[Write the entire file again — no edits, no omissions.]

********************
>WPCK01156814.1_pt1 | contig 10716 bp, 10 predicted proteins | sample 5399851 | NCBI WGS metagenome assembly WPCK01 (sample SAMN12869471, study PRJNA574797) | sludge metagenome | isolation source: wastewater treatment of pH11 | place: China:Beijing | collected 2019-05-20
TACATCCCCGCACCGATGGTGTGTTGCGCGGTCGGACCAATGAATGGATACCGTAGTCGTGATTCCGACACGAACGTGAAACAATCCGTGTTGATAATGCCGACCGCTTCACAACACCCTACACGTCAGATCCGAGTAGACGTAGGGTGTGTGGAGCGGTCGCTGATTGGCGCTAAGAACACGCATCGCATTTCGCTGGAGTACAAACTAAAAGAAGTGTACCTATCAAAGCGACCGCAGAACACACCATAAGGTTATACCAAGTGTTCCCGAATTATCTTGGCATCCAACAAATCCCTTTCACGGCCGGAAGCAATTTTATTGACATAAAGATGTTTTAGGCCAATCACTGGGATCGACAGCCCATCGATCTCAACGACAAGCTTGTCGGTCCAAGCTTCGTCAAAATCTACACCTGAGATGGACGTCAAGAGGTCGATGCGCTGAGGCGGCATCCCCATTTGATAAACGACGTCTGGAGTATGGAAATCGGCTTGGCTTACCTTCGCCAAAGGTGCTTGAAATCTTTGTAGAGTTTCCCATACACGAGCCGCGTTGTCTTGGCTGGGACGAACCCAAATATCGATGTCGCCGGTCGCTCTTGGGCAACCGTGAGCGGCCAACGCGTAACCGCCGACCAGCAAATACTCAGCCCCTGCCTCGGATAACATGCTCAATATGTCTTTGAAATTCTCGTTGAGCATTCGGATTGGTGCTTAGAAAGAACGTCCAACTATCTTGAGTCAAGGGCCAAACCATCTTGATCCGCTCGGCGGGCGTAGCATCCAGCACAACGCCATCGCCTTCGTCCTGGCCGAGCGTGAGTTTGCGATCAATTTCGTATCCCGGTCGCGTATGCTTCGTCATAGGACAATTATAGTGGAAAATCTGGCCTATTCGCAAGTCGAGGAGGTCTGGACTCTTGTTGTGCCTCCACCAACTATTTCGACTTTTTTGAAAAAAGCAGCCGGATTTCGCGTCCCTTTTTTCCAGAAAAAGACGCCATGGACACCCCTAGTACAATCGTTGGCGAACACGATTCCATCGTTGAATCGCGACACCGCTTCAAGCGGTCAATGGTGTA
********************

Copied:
>WPCK01156814.1_pt1 | contig 10716 bp, 10 predicted proteins | sample 5399851 | NCBI WGS metagenome assembly WPCK01 (sample SAMN12869471, study PRJNA574797) | sludge metagenome | isolation source: wastewater treatment of pH11 | place: China:Beijing | collected 2019-05-20
TACATCCCCGCACCGATGGTGTGTTGCGCGGTCGGACCAATGAATGGATACCGTAGTCGTGATTCCGACACGAACGTGAAACAATCCGTGTTGATAATGCCGACCGCTTCACAACACCCTACACGTCAGATCCGAGTAGACGTAGGGTGTGTGGAGCGGTCGCTGATTGGCGCTAAGAACACGCATCGCATTTCGCTGGAGTACAAACTAAAAGAAGTGTACCTATCAAAGCGACCGCAGAACACACCATAAGGTTATACCAAGTGTTCCCGAATTATCTTGGCATCCAACAAATCCCTTTCACGGCCGGAAGCAATTTTATTGACATAAAGATGTTTTAGGCCAATCACTGGGATCGACAGCCCATCGATCTCAACGACAAGCTTGTCGGTCCAAGCTTCGTCAAAATCTACACCTGAGATGGACGTCAAGAGGTCGATGCGCTGAGGCGGCATCCCCATTTGATAAACGACGTCTGGAGTATGGAAATCGGCTTGGCTTACCTTCGCCAAAGGTGCTTGAAATCTTTGTAGAGTTTCCCATACACGAGCCGCGTTGTCTTGGCTGGGACGAACCCAAATATCGATGTCGCCGGTCGCTCTTGGGCAACCGTGAGCGGCCAACGCGTAACCGCCGACCAGCAAATACTCAGCCCCTGCCTCGGATAACATGCTCAATATGTCTTTGAAATTCTCGTTGAGCATTCGGATTGGTGCTTAGAAAGAACGTCCAACTATCTTGAGTCAAGGGCCAAACCATCTTGATCCGCTCGGCGGGCGTAGCATCCAGCACAACGCCATCGCCTTCGTCCTGGCCGAGCGTGAGTTTGCGATCAATTTCGTATCCCGGTCGCGTATGCTTCGTCATAGGACAATTATAGTGGAAAATCTGGCCTATTCGCAAGTCGAGGAGGTCTGGACTCTTGTTGTGCCTCCACCAACTATTTCGACTTTTTTGAAAAAAGCAGCCGGATTTCGCGTCCCTTTTTTCCAGAAAAAGACGCCATGGACACCCCTAGTACAATCGTTGGCGAACACGATTCCATCGTTGAATCGCGACACCGCTTCAAGCGGTCAATGGTGTA